A simple exploration of iMessages using python.
It was my colleague’s birthday, and since we had corresponded frequently regarding assignments and other project or meeting related issues, it would be fun to do a brief analysis of our text messages.
In iMessage there are several features to take into account that are not present in other more rudimentary messaging apps. The “tap back” feature of reacting to a message counts itself as a reaction. Therefore with knowledge of the specific language like “liked” or “emphasized” you can filter by tapback type. If you play an in-app game like “cup pong”, launching the instance will register as a message. If games are turn based, then you can have additional analysis (like how many games were played during meetings)
The total “messages” sent was 6836. But this metric would be better called “interactions” because of the many non-text items which are mentioned above.
The average message was 49 characters long (for reference, roughly the same number of characters in this bullet point that appear before this parenthetical). However, the data has a significant right skew, and the median is 33 characters. Some examples of 33 character length messages: - “I really like that color palette!” - “Omg it’s been 30 minutes only 😭😭😭” - “Get best model and print results?”
The longest message was a copy + pasted song lyrics from a parody song I wrote and performed at our graduation ceremony. It was 2890 characters long, so understandably skewed the data. The differences can be seen in figures 1 & 2 below.
Split by individual: From the feature “is_from_me” I could easily find the percent of messages sent by each person.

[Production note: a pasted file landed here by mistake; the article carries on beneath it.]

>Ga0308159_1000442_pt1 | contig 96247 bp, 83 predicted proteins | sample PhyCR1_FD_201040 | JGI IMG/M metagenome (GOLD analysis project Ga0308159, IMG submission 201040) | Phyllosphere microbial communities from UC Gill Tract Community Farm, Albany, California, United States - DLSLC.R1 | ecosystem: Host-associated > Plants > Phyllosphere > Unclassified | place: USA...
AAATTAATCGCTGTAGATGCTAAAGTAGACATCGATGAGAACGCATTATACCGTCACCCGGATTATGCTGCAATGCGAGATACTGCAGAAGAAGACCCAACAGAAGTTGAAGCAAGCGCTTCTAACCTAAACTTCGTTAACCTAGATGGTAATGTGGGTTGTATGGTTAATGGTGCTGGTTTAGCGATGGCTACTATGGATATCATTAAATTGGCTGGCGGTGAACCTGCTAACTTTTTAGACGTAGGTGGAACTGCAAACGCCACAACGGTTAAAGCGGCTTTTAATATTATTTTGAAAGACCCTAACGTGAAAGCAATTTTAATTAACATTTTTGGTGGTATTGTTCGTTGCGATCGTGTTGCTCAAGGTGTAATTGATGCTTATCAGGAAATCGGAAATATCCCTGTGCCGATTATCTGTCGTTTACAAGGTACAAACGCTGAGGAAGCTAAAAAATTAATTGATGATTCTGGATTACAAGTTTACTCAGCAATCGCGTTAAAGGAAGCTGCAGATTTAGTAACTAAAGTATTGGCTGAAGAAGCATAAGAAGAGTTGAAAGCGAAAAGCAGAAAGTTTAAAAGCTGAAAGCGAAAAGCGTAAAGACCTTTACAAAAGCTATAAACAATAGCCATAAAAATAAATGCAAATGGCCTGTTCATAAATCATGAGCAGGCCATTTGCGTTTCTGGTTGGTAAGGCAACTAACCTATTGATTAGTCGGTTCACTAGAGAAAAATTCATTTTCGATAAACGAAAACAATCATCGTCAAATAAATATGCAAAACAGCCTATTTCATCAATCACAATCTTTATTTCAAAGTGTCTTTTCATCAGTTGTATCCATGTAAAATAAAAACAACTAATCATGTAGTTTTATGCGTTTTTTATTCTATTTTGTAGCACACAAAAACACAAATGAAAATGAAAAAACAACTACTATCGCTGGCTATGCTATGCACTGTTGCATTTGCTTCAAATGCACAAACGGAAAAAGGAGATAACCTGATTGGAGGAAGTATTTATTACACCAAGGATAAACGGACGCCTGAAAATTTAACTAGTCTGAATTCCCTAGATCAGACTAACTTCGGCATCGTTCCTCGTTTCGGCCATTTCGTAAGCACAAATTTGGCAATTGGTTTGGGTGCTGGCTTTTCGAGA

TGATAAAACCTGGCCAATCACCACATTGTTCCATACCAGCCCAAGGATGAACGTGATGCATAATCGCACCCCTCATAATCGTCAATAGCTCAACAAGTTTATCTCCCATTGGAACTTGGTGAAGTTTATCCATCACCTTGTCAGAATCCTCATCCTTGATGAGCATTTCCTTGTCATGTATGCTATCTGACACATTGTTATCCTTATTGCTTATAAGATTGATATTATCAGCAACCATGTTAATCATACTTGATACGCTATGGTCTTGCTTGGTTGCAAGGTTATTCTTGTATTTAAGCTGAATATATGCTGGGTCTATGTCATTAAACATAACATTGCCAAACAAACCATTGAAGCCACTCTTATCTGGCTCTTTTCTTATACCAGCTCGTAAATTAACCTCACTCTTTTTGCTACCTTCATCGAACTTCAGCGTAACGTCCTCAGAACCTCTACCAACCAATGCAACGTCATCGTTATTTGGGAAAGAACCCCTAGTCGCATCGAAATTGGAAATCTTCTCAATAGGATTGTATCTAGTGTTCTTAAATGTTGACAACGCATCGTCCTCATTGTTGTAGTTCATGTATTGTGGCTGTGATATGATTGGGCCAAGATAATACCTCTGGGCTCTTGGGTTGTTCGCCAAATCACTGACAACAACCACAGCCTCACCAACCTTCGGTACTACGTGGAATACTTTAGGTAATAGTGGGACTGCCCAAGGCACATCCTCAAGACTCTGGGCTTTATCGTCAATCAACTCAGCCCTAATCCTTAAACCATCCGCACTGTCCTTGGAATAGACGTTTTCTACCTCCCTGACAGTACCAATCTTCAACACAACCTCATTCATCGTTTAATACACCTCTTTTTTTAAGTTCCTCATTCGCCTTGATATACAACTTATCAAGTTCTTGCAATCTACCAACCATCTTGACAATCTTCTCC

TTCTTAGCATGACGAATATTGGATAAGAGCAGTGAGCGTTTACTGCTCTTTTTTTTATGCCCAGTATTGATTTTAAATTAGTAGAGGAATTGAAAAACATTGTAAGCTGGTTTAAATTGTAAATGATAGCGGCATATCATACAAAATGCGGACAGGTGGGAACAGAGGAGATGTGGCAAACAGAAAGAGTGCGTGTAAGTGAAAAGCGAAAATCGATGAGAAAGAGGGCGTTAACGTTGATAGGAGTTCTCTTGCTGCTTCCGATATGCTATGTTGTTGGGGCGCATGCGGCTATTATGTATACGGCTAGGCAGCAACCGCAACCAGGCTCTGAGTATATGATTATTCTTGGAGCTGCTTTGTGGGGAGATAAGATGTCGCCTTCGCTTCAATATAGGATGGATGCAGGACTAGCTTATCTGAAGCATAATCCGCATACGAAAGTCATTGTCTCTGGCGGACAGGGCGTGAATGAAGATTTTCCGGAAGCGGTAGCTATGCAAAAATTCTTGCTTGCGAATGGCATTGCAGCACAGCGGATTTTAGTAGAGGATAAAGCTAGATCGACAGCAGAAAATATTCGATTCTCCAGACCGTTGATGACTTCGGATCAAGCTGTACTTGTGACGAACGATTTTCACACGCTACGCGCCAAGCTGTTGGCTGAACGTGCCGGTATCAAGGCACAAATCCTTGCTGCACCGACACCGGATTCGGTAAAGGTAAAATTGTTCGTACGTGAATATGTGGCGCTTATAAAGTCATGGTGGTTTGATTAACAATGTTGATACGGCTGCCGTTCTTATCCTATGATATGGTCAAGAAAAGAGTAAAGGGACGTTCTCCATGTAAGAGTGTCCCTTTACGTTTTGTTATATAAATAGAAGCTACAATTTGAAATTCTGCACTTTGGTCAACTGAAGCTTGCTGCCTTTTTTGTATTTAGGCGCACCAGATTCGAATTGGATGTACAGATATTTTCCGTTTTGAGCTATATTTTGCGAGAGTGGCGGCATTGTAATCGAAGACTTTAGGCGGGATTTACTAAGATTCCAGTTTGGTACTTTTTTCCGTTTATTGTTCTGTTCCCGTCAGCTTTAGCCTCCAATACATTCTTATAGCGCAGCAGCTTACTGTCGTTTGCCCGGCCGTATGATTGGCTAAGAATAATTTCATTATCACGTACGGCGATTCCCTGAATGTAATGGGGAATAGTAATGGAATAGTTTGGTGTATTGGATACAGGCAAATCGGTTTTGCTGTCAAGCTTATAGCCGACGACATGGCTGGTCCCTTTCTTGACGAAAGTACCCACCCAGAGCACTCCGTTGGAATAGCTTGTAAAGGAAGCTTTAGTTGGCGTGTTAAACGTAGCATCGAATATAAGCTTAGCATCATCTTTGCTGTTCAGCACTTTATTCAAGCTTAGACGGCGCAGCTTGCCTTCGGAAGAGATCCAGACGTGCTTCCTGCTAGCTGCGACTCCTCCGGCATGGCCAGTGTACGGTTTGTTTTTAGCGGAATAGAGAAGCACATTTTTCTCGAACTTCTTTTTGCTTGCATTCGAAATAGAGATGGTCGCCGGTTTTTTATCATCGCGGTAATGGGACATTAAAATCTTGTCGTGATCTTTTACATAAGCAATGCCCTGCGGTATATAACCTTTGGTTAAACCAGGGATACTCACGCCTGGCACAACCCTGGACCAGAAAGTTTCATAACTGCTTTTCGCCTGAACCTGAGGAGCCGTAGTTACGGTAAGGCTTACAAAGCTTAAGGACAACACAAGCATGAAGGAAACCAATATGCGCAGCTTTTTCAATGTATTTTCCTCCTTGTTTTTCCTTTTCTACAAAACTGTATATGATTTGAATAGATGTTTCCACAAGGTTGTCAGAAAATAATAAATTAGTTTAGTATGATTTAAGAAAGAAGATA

Games: 15 instances of “Cup Pong”, but I did not cross reference to find if any occurred during essential work duties. Anecdotal evidence suggests at least two occasions.
Tap-Backs: There were 112 instances of using the “HaHa” tapback.
As is evident from a brief sampling of messages, the data indicates that my colleague sends more frequent and shorter messages, but I send slightly less ferequent but more verbose messages. I tend to use more punctuation and parentheticals rather than splitting up messages. Many instances of “ha” were found, which indicates levity in the working relationship. Several games of Cup Pong were played, indicating my colleagues obsession with cup pong, and my acquiescence.
import pandas as pd import numpy as np import sqlite3 import pandas as pd # substitute username with your username conn = sqlite3.connect('/Users/username/Library/Messages/chat.db') # connect to the database cur = conn.cursor() # get the names of the tables in the database #(This will give you an idea about what information is in the database) cur.execute(" select name from sqlite_master where type = 'table' ") for name in cur.fetchall(): print(name) # the strftime function converts the date to a human readable format. messages = pd.read_sql_query("select *, datetime(message.date + strftime('%s', '2001-01-01') ,'unixepoch','localtime') as date_uct from message", conn) # To find a particular friend, pick a text that is unique to your messaging thread: messages[['handle_id','text','is_from_me','date','item_type']].loc[messages['text'] == "very unique text",:] # Then look at the handle_id in the resulting table to find # the handle_id of the friend of choice, 1326 here: df_friend = messages[['handle_id','text','is_from_me','date']].loc[messages['handle_id'] == 1326,:] # finding instances of lol df_friend['text'].str.contains('lol').sum() # splitting the dataframe between who sent which message (j = jake, f = friend): j_sent = df_friend.loc[df_friend['is_from_me'] == 1,:] f_sent = df_friend.loc[df_friend['is_from_me'] == 0,:]